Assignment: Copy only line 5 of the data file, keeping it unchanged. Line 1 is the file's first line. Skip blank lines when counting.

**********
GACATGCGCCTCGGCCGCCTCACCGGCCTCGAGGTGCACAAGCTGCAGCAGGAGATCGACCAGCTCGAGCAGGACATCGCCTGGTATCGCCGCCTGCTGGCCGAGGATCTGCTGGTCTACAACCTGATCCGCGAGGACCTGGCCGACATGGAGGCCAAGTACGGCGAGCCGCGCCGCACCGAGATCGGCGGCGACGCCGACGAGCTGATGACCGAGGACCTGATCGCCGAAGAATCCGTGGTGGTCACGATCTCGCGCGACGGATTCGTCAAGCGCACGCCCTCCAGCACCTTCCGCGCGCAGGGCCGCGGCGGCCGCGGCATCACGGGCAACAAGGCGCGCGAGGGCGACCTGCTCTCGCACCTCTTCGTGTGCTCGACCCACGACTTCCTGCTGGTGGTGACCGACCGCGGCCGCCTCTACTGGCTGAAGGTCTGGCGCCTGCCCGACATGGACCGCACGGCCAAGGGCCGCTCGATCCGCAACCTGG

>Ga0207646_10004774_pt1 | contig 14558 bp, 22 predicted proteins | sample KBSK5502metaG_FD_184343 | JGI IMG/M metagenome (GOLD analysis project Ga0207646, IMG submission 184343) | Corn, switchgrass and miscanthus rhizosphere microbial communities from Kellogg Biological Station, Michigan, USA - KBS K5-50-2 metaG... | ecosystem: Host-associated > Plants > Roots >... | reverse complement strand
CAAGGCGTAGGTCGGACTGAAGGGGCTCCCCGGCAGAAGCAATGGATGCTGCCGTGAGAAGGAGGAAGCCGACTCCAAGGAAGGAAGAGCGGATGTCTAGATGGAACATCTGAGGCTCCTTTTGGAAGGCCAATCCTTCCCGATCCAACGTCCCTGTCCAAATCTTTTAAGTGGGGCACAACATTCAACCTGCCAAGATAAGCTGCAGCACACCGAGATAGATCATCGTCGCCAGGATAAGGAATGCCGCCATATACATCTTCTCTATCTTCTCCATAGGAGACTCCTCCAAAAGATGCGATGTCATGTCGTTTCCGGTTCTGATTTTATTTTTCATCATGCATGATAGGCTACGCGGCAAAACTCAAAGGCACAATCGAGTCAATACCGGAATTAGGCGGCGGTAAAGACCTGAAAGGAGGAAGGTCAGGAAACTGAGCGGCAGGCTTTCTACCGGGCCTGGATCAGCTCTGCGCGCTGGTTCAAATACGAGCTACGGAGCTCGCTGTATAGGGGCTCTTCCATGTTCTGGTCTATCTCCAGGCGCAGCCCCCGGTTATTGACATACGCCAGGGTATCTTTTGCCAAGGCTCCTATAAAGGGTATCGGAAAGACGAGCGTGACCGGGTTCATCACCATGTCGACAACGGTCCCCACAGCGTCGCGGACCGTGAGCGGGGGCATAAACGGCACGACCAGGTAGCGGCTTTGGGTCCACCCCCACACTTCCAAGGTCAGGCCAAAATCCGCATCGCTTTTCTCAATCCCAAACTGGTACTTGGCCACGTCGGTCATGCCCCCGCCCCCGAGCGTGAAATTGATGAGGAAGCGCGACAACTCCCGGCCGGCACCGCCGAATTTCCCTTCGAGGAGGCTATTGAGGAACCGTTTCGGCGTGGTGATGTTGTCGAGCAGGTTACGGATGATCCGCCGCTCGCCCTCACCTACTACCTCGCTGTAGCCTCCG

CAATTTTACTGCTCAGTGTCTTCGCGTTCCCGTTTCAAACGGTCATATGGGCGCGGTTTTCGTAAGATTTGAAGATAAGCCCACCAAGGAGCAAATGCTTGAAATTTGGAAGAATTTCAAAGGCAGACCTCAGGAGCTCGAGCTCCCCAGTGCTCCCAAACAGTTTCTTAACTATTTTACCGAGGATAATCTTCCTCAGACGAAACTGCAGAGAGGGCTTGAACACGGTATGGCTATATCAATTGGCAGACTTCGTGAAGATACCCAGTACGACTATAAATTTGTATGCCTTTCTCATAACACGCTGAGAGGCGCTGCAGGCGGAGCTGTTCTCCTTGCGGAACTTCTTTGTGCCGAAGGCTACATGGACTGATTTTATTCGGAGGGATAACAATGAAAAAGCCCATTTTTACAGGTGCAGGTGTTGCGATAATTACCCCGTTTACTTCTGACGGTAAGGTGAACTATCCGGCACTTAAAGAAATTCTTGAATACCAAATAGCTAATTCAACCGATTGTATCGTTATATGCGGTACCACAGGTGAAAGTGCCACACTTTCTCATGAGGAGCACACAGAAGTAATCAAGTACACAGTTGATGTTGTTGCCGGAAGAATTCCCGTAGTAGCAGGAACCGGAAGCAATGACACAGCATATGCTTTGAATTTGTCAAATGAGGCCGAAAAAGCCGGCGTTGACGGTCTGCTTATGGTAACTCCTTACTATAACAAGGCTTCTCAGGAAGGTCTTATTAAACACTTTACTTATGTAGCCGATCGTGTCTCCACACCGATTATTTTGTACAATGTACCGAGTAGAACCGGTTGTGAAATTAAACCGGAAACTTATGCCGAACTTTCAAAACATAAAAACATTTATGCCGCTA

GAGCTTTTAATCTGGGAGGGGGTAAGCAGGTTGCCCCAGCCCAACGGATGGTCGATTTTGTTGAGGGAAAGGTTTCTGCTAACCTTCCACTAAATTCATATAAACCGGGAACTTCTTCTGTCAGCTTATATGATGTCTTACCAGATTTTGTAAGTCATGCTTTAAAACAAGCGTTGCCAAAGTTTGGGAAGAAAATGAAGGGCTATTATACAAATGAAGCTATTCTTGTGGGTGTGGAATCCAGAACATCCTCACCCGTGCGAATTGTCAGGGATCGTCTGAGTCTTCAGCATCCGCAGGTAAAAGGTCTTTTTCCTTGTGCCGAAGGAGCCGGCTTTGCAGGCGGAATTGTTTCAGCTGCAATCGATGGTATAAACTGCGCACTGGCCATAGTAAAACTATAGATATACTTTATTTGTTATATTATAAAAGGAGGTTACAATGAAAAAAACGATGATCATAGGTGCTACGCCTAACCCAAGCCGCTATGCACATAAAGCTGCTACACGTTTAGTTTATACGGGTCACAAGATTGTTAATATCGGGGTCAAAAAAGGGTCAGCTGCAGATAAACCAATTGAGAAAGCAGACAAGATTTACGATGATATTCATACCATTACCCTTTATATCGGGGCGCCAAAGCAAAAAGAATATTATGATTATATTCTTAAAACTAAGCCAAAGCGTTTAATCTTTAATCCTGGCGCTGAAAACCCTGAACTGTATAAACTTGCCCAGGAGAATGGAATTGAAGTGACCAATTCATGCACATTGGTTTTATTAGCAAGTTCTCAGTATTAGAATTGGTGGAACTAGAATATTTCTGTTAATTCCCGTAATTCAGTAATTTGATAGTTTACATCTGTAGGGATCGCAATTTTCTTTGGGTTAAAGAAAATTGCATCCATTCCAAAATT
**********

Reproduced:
GAGCTTTTAATCTGGGAGGGGGTAAGCAGGTTGCCCCAGCCCAACGGATGGTCGATTTTGTTGAGGGAAAGGTTTCTGCTAACCTTCCACTAAATTCATATAAACCGGGAACTTCTTCTGTCAGCTTATATGATGTCTTACCAGATTTTGTAAGTCATGCTTTAAAACAAGCGTTGCCAAAGTTTGGGAAGAAAATGAAGGGCTATTATACAAATGAAGCTATTCTTGTGGGTGTGGAATCCAGAACATCCTCACCCGTGCGAATTGTCAGGGATCGTCTGAGTCTTCAGCATCCGCAGGTAAAAGGTCTTTTTCCTTGTGCCGAAGGAGCCGGCTTTGCAGGCGGAATTGTTTCAGCTGCAATCGATGGTATAAACTGCGCACTGGCCATAGTAAAACTATAGATATACTTTATTTGTTATATTATAAAAGGAGGTTACAATGAAAAAAACGATGATCATAGGTGCTACGCCTAACCCAAGCCGCTATGCACATAAAGCTGCTACACGTTTAGTTTATACGGGTCACAAGATTGTTAATATCGGGGTCAAAAAAGGGTCAGCTGCAGATAAACCAATTGAGAAAGCAGACAAGATTTACGATGATATTCATACCATTACCCTTTATATCGGGGCGCCAAAGCAAAAAGAATATTATGATTATATTCTTAAAACTAAGCCAAAGCGTTTAATCTTTAATCCTGGCGCTGAAAACCCTGAACTGTATAAACTTGCCCAGGAGAATGGAATTGAAGTGACCAATTCATGCACATTGGTTTTATTAGCAAGTTCTCAGTATTAGAATTGGTGGAACTAGAATATTTCTGTTAATTCCCGTAATTCAGTAATTTGATAGTTTACATCTGTAGGGATCGCAATTTTCTTTGGGTTAAAGAAAATTGCATCCATTCCAAAATT